I don't think Keyholder is a bad album but compared to Notes From The Past, it is all too complex, with adlib-like music, guitars and keyboards wandering off. I do not know any of the other Kaipa albums but the music on Notes From The Past was more coherent and that's why I liked that album more. I do not know what this album is missing exactly. I do like it, can enjoy listening (especially the second part of the album) and some parts even are brilliant but it does not seem to light the spark that Notes did. I think this album will end up in the poll of 2003, but I can't imagine it will end up as high as Kaipa's previous album.
I must admit that this is the first Kaipa album I’ve heard; however, I was fairly sure what to expect given the presence of Flower King's mainman Roine Stolt on guitar – and I’ve got to say that Keyholder, whilst holding a few pleasant surprises, does not differ greatly from the sort of material that the Kings put out. This is perhaps a little surprising when you consider the fact that keyboardist (and fellow Kaipa founder) Hans Lundin writes the majority of the songs here (Stolt gets three co-writes). However, when you take into account the fact that Stolt learnt his trade in (the original) Kaipa, who must undoubtedly have influenced his latter sound, and also the fact that he has such a recognisable playing style, then the similarity between the two outfits becomes easier to understand (the presence of the excellent Jonas Reingold on bass obviously also adds to the comparisons). Lundin, Stolt and Reingold are joined, as they were on Notes From The Past, by vocalists Patrick Lundstrom (from Ritual) and Aleena, and drummer Morgan Agren (Zappa).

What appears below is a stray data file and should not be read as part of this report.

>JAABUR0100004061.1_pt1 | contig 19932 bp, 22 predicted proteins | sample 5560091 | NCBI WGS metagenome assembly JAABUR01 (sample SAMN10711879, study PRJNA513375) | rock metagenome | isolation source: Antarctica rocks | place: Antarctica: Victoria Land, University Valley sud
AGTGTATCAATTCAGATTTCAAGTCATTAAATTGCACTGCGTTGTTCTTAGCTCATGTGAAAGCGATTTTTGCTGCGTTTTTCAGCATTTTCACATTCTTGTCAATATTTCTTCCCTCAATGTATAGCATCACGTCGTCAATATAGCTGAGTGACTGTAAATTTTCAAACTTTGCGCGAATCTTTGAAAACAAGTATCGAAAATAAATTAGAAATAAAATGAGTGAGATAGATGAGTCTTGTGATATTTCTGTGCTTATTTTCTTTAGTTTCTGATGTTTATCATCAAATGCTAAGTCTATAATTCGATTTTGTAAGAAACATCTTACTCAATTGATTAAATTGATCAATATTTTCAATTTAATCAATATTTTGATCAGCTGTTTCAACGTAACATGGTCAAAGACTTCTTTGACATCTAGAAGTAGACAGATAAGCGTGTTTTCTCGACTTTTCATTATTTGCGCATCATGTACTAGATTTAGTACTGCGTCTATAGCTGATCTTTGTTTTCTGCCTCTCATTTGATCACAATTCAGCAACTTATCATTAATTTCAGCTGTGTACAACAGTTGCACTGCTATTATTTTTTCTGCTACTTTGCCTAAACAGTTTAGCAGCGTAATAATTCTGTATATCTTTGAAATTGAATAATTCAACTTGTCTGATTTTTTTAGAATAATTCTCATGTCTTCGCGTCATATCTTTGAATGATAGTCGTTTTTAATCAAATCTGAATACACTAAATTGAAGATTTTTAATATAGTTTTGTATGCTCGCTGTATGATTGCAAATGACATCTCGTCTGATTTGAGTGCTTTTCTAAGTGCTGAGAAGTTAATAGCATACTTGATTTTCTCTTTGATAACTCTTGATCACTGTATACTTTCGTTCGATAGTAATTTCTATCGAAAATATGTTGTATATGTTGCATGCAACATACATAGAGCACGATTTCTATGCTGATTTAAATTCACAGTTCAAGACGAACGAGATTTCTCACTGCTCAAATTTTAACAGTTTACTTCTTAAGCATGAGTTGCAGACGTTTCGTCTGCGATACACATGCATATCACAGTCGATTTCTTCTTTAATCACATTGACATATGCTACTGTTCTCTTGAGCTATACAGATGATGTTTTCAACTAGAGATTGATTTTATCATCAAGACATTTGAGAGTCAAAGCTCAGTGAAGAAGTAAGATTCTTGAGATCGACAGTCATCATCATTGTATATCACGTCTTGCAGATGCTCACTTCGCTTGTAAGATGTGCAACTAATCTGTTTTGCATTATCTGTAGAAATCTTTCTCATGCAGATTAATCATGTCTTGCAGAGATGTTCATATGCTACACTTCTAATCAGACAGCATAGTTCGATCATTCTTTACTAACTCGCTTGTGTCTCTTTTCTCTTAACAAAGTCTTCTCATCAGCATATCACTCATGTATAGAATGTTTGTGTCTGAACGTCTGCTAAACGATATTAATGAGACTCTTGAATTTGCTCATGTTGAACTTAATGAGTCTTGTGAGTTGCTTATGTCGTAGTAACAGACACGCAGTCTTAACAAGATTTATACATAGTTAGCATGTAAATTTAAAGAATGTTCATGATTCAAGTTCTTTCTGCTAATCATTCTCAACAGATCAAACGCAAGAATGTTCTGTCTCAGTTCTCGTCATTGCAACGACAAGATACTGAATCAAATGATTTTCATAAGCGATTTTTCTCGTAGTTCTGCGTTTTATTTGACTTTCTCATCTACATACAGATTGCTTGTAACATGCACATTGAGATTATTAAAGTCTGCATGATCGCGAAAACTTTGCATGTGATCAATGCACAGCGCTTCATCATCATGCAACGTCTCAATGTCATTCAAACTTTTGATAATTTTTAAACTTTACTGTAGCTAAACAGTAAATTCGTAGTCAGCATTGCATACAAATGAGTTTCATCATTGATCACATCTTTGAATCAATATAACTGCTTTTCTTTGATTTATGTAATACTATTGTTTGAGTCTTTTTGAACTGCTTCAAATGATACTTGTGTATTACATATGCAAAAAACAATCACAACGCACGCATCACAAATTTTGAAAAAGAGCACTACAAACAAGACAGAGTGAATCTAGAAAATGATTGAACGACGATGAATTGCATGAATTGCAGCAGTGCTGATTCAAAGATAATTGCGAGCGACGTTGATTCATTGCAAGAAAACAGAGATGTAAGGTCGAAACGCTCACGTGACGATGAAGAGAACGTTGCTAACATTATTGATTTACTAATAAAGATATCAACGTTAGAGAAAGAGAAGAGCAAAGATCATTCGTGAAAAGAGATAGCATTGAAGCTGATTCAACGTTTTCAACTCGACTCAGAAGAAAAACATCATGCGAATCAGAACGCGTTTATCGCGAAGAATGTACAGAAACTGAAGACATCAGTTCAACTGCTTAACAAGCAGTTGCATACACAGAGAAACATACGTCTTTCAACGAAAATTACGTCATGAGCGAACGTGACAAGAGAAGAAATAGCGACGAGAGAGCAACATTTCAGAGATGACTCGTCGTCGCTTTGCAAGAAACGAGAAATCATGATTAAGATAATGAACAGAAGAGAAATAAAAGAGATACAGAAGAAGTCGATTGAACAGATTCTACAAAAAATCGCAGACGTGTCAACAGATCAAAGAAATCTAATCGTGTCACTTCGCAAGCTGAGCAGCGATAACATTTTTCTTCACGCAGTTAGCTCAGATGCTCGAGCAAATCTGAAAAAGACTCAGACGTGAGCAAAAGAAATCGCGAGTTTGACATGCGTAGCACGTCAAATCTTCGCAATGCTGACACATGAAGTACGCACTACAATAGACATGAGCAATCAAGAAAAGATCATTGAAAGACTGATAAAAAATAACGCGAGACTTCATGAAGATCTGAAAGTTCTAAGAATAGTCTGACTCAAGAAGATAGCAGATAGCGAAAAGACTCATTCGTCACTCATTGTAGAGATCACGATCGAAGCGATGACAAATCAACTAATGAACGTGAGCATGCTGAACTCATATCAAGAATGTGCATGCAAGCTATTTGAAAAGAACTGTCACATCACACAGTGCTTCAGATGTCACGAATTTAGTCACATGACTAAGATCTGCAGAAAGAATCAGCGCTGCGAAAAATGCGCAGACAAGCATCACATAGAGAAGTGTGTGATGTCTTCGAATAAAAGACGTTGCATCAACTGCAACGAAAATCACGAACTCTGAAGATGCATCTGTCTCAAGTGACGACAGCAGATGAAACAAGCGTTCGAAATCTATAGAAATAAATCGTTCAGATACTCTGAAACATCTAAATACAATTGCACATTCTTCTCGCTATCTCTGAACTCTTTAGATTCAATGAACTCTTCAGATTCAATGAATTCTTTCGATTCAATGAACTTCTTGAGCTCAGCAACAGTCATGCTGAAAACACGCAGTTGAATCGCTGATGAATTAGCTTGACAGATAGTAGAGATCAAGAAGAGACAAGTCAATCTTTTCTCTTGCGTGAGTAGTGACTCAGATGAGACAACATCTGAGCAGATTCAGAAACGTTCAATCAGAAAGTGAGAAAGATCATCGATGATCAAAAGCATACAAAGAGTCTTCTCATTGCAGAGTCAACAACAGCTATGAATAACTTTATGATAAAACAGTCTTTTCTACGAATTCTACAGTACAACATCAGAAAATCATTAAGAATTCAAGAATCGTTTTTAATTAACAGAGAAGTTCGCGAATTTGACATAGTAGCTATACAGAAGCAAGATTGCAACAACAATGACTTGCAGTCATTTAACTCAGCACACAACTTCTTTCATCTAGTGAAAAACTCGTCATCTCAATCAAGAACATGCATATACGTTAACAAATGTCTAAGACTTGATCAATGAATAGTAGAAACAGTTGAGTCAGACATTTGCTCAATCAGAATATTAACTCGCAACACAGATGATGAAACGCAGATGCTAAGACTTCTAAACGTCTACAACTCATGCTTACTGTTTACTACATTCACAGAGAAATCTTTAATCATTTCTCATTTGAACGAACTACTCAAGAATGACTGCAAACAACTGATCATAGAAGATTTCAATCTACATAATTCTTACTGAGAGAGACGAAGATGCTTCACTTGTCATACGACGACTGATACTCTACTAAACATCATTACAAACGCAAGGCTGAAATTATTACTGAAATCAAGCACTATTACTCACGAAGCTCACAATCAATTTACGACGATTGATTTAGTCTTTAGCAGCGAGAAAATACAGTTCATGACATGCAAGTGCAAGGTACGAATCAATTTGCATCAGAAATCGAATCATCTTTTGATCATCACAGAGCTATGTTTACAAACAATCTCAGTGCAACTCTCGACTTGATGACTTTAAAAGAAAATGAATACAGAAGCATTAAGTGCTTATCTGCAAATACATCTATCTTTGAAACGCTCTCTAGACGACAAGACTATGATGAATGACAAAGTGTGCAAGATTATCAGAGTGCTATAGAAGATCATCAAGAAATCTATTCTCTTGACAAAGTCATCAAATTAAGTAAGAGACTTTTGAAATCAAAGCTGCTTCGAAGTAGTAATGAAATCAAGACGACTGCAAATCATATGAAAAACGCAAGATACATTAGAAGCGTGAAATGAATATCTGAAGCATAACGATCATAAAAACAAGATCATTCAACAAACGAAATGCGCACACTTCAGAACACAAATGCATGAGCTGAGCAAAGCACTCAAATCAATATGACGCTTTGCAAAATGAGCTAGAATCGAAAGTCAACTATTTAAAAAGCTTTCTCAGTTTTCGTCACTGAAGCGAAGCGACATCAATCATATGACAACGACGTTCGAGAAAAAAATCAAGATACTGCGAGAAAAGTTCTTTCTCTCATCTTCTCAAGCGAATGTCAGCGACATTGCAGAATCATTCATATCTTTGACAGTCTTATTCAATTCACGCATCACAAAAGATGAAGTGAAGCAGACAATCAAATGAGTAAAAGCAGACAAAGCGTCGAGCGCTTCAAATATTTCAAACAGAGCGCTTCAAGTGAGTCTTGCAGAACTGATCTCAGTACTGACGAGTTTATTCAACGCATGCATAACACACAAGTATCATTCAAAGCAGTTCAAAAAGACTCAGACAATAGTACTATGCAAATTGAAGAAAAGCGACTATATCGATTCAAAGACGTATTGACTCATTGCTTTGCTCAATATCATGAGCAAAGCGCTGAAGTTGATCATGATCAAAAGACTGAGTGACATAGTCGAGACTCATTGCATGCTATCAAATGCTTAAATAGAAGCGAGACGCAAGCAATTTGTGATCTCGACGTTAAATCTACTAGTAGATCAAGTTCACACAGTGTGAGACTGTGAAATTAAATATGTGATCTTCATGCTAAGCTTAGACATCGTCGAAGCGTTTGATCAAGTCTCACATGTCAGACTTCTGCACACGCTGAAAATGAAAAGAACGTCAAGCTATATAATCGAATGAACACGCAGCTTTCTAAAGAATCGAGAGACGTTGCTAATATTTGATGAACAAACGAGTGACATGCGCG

You could call opener Lifetime Of A Journey an almost quintessential prog rock track, especially in structure – short pacy instrumental opening; pull back a bit for the vocal section before embarking on a lengthy instrumental section; follow this with a closing vocal section and end with a grandiose finale including a big guitar solo, and bob’s your uncle – an instant prog epic! This is a good opening track; it’s nothing earth-shattering, but there’s some good melodies and nice interplay between guitar and keys, whilst Patrick Lundstrom makes a very positive first impression, his excellent voice having both a good range and a welcome harder edge to it than many singers in the genre.
A Complex Work Of Art starts promisingly with some lively bass and keyboard work but as soon as female vocalist Aleena joins in things go downhill. She doesn’t have a particularly bad voice per se, just not one that I personally find appealing – far too close to Celine Dion for my liking! Coupled with a bland AOR backing, this track sounds like it's going to be a long haul before it is saved by a sublime instrumental section which sees the band trying their hands (very successfully) at a bit of seventies-style jazz-rock fusion. The combination of the two styles may be a bit awkward but this well-worked piece of superior sonic noodling saves this track.